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Menachem Pressler, Emerson String Quartet - Emerson and Pressler: Dvorak: Piano Quintet Op. 81, Op. 87

Dvorak: Piano Quartet In E Flat, Op. 87 - 2. Lento

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Friday March 8th, is International Women's Day and Classic 107 is celebrating with a whole day of women composers and performers from 6 AM right through to midnight. Tune in!

 

Every year the United Nations sets a theme for International Women's Day (IWD) and 2019's campaign theme is "#BalanceforBetter". The initiative is aimed at gender equality, raising a greater awareness of discrimination while celebrating women's achievements.

Well, over the history of classical music, the balance between women and men has been non-existent. Women have have treated as second class citizens. Yet from Hildegard von Bingen in the 12th century through to the present day, women have made a significant contribution which has often been overlooked. One need only look at the life long struggles faced by composers like Fanny Mendelssohn (Felix Mendelssohn's sister), Clara Schumann (Robert Schumann's wife) and Mozart's sister Maria Anna 'Nannerl' Mozart. Five years older than Wolfgang, she was a musical prodigy in her own right.

Janet Robbins and Maureen Blementhal of womencomposers.org write:

"For many centuries, women composers and performers were kept from public view. Tradition deemed it only proper that females confine themselves to the domestic arts and leave the concert hall to the men. Considered a novelty, women’s music might be heard at best in drawing rooms and recital parlors.

During this time, only a few works by women ever found their way into the standard repertoire; most compositions never received significant recognition. Recent interest in Clara Wieck Schumann has revealed that although she performed to great acclaim in public, her concerts usually presented works by her husband Robert Schumann or her friend, Johannes Brahms. Her own compositions remained largely unknown to the general public. Other women composers, who received acclaim during their lifetime, have similarly fallen into obscurity, along with their musical works."

In our modern world, the battle still rages. It's a problem that was highlighted in the summerof 2013 when Marin Alsop became the first woman to conduct the last night of the Proms in its nearly-120-year history, prompting headlines and less than flattering comments both in public and in private. James Rhodes from The Guardian wrote how Vasily Petrenko, an award-winning, aggressively talented young conductor, talked on record about how women conductors are a "sexual distraction" for the orchestra. Or there was one of Russia's most eminent conductor, Yuri Temirkanov, who said "The essence of a conductor's profession is strength. The essence of a woman is weakness."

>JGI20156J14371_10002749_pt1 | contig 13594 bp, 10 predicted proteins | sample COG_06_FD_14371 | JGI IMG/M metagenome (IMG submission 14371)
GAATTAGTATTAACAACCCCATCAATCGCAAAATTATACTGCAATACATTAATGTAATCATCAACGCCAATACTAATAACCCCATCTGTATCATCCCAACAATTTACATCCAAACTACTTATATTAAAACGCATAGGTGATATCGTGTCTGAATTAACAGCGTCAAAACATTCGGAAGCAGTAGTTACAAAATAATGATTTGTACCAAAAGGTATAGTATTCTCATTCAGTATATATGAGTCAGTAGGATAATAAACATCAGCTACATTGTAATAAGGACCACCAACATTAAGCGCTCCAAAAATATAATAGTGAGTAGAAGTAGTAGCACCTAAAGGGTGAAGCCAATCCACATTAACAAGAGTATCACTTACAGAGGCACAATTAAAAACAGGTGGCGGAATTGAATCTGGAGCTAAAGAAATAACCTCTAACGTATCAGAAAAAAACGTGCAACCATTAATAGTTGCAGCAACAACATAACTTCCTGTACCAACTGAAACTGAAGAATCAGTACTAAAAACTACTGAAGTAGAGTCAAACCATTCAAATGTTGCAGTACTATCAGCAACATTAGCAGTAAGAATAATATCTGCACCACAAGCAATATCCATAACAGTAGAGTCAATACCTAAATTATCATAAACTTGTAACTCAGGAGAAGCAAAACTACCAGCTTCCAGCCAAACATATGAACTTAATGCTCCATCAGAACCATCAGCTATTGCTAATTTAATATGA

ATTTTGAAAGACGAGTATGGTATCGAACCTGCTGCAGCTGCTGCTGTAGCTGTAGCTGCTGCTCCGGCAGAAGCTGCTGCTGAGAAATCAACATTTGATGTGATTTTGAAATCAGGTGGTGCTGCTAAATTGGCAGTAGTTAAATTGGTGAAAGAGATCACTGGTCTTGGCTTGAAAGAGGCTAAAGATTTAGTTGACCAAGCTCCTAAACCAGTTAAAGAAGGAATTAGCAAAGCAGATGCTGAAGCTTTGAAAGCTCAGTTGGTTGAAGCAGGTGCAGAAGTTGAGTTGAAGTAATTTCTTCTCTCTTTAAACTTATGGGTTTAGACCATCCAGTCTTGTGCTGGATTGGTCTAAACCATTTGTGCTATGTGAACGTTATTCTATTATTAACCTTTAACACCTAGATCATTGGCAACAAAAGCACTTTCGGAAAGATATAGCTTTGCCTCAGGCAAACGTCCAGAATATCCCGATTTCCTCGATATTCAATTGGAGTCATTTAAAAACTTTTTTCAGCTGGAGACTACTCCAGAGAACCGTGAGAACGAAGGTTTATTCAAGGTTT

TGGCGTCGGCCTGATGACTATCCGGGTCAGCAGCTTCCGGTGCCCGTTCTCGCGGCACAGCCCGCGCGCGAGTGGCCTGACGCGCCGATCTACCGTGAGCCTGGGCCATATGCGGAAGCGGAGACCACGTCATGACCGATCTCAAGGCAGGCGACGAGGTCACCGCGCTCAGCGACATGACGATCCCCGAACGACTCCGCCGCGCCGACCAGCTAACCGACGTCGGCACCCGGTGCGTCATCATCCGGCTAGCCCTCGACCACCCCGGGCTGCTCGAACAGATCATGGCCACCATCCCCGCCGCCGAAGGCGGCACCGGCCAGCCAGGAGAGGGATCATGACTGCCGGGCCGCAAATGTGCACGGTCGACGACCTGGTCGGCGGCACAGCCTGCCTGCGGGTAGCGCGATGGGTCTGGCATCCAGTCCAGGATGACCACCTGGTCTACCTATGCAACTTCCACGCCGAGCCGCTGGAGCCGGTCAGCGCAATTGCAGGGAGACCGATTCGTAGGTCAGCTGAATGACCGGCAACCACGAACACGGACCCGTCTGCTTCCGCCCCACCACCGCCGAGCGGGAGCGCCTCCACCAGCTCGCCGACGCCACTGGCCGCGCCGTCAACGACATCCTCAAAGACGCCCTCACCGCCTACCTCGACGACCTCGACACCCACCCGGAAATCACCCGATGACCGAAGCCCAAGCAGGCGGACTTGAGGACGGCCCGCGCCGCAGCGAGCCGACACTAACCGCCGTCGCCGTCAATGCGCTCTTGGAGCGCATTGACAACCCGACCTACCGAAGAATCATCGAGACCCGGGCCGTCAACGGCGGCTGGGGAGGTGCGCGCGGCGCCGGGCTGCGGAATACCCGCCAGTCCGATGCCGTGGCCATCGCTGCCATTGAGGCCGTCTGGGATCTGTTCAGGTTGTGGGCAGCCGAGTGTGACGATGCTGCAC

Mr. Rhodes goes on to write, "Many orchestras, especially in the US, are now auditioning blind, with participants playing behind screens, and there has been an exponential increase in women being hired as a result – one study shows the likelihood of progressing beyond the preliminary round increases by 50% for women in these kinds of auditions.

Good looks have long helped to compensate for a lack of talent across the entire music industry. But the sexualised marketing of young women, particularly, in classical music has also now become normalised. Witness (the undoubtedly hugely talented) Yuja Wang's barefoot performances complete with interval dress changes, see the hundreds of PR shots of the kind that keep teenage boys locked in their bedrooms for everyone from Hélène Grimaud to Alison Balsom. Some album cover portraits for female artists could double as escort agency profile pics. Publicity for young male artists is increasingly sexualised too, but not to anything like the same degree."

Mr. Rhodes ends his article by asking us too look at some contemporary women performers and dares us to justify the poor treatment.

"Listen to Argerich nailing Rachmaninov's third concerto or Marin Alsop flinging Brahms' second symphony out to a shell-shocked audience and I dare you even to attempt to justify the shabby, second-class treatment to which female musicians are exposed."

We agree!

Here in Winnipeg, we need only look in our backyard at the women bringing classical music to the forefrunt and succeeding. Women like executive director of the Winnipeg Symphony Orchestra Trudy Schroeder; WSO concert master Gwen Hoebig and Manitoba Chamber Orchestra Music Director Anne Manson. 

TrudySchroeder

Annemanson imageGwen Hoebig thumb

Along with Gwen Hoebig, there are other Winnipeg artists that have helped put our city on the classical music map. Women like pianist Irmgard Baerg, sopranos Andriana Chuchman (pictured below in a recent University of Manitoba Trailblazers campaign) and, leading the path for her, Tracy Dahl.

Andriana Chuchman featured in the University of Manitoba Trailblazers campaign

Composer Jocelyn Morlock has been making waves in the new music world for a long time now and conductor Keri-Lynn Wilson takes a piece of Winnipeg with her wherever she goes across the globe.

 

We celebrate them all!

So tune in all day Friday March 8th as we bring you the music and performances of some of the most talented women in Classical Music!